Of course, as firewalls started to proliferate across the network, internally as well as at the border, this situation only grew worse. On top of this, firewalls themselves grew increasingly more complex and the rules you could set became more sophisticated. Layer the rapid employee turnover typical within many IT departments on top of this, and things began to get out of control. Within 18 months you could have rules that were put in place two or three admins ago, leaving the present admins with no clue as to why those rules were even there. Eventually, something had to bring order to this rapidly-scaling Tower of Babel.
Thankfully, driven by this reality, along came solutions like FireMon Security Manager The value proposition of FireMon was pretty straightforward, addressing this operational nightmare and giving practitioners something to help to make the overly complex firewall rules management process simple.
With this innovation, admins could now see what rules they had to address - and maybe even why they were there in the first place - then change them, delete them or enforce them, selectively or not. Eventually, you were able to automate firewall policy monitoring in general, and that brought a whole new approach to larger issues of network security management too.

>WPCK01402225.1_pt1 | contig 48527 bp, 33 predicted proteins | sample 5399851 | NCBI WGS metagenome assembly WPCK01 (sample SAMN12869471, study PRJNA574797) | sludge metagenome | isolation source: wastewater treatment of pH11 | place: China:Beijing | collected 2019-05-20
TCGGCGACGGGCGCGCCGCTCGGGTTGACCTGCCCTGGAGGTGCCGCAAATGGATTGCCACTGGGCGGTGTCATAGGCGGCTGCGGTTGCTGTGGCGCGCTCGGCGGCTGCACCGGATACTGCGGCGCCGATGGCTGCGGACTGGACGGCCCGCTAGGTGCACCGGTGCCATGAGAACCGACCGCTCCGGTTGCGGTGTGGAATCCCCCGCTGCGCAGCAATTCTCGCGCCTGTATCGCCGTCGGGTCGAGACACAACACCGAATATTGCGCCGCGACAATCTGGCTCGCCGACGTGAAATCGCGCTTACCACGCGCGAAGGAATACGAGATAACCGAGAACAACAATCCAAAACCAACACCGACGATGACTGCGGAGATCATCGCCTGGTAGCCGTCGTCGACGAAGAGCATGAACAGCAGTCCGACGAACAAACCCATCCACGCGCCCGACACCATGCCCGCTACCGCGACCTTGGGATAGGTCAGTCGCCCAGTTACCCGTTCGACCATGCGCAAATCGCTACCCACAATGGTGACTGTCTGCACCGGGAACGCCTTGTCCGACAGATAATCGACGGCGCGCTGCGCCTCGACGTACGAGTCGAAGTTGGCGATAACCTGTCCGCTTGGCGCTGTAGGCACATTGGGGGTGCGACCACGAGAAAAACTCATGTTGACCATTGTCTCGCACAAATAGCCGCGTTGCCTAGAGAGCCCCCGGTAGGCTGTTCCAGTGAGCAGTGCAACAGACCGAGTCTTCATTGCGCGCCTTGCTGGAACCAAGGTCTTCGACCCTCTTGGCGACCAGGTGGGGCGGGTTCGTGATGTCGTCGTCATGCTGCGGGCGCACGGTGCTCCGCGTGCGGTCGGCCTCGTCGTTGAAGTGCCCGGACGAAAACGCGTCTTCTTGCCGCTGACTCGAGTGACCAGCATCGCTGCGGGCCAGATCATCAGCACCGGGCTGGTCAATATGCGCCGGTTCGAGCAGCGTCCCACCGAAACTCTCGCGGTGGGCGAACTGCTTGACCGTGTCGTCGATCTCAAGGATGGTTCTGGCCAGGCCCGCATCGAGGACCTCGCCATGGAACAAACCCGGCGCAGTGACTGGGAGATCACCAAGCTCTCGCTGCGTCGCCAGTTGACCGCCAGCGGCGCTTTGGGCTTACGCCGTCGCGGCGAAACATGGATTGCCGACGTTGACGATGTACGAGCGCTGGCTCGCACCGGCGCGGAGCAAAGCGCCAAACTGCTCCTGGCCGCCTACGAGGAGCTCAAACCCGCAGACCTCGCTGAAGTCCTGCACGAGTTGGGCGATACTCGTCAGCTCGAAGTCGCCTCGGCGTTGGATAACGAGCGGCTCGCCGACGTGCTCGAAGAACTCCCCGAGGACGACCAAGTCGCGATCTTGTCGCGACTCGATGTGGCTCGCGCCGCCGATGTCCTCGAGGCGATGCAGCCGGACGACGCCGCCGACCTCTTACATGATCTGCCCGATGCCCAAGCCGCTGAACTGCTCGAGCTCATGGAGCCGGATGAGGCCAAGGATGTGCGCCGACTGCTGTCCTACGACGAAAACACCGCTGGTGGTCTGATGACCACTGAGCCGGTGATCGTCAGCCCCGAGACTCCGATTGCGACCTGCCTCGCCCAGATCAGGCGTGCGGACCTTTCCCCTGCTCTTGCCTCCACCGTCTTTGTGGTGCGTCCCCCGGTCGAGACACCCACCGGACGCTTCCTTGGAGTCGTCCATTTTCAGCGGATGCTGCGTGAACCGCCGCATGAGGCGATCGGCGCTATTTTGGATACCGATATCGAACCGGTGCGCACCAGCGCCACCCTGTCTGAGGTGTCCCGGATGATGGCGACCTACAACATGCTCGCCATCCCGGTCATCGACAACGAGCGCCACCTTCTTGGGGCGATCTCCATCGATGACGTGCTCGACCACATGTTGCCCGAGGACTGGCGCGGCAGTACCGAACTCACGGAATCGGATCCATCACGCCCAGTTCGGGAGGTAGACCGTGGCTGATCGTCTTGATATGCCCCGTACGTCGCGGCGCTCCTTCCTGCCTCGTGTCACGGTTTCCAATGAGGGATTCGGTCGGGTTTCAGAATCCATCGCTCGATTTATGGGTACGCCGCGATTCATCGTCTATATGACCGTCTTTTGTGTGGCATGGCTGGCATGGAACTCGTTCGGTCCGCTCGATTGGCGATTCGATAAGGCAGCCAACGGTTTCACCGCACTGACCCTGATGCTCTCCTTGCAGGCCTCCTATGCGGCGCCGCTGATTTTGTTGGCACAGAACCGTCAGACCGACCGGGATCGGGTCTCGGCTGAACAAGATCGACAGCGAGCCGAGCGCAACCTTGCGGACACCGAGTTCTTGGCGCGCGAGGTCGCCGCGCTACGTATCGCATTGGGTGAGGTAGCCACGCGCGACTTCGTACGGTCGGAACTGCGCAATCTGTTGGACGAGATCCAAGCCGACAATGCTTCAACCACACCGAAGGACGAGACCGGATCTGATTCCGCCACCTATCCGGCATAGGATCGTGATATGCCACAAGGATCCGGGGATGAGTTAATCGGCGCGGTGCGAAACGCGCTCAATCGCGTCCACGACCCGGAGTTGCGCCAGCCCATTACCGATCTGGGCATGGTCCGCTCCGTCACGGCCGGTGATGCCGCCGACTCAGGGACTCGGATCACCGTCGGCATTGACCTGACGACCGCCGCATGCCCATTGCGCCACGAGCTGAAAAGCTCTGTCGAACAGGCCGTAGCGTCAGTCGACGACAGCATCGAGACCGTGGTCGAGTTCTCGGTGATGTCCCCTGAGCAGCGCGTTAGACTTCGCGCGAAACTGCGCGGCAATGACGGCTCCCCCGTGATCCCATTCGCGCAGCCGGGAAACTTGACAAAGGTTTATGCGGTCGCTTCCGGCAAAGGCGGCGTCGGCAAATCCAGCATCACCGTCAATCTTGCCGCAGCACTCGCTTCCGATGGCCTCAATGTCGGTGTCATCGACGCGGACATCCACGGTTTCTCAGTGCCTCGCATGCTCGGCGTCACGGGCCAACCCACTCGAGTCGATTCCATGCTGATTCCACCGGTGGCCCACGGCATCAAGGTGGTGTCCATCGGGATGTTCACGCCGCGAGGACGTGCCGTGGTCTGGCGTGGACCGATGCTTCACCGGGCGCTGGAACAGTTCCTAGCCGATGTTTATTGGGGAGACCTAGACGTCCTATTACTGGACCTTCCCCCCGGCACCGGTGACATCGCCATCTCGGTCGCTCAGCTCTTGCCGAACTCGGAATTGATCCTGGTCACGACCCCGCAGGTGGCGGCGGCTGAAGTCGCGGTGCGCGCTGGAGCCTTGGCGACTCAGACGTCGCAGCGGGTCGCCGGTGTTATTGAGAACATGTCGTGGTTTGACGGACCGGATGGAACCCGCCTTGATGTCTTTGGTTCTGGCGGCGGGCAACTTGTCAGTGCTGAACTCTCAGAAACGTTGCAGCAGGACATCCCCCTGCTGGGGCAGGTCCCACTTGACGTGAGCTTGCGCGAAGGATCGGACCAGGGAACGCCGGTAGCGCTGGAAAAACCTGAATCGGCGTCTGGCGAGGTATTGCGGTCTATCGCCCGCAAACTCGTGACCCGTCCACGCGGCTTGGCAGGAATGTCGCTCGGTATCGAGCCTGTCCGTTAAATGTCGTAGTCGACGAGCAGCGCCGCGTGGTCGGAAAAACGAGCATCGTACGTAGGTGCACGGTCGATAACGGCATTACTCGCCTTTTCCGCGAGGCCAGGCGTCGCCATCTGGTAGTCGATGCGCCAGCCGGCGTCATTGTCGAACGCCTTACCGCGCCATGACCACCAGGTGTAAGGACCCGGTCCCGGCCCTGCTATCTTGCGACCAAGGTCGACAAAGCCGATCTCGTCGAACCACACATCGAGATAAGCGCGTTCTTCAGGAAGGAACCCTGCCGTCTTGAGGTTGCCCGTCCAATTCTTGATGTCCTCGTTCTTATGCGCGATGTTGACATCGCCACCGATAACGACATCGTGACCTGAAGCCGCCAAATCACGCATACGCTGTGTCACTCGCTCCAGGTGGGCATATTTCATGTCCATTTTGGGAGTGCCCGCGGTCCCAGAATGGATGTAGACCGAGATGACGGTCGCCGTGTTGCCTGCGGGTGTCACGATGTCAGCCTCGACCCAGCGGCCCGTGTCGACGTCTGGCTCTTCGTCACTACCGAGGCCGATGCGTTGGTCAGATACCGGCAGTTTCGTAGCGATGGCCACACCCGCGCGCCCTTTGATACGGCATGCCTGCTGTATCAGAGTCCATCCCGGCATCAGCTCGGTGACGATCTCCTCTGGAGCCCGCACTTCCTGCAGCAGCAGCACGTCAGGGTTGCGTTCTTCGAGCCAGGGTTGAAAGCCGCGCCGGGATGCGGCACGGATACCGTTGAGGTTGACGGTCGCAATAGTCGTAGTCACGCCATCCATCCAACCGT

Fast-forward to the current environment, where it’s not uncommon to find enterprise environments with hundreds of firewalls, where all of those evolving IT management paradigms that I listed are advancing rapidly. Without automated solutions, it’s hard to image how we could even begin to manage a world where organizations have to consider thousands, if not tens of thousands of extremely complex firewall rules and policies.
The folks in IT operations need to consider all of this and take heart, because the evolution of firewall management has proven that it is possible to manage complexity, with the reality that firewalls are still promulgating everywhere as living proof that tackling what may seem hopeless today, will become conceivable.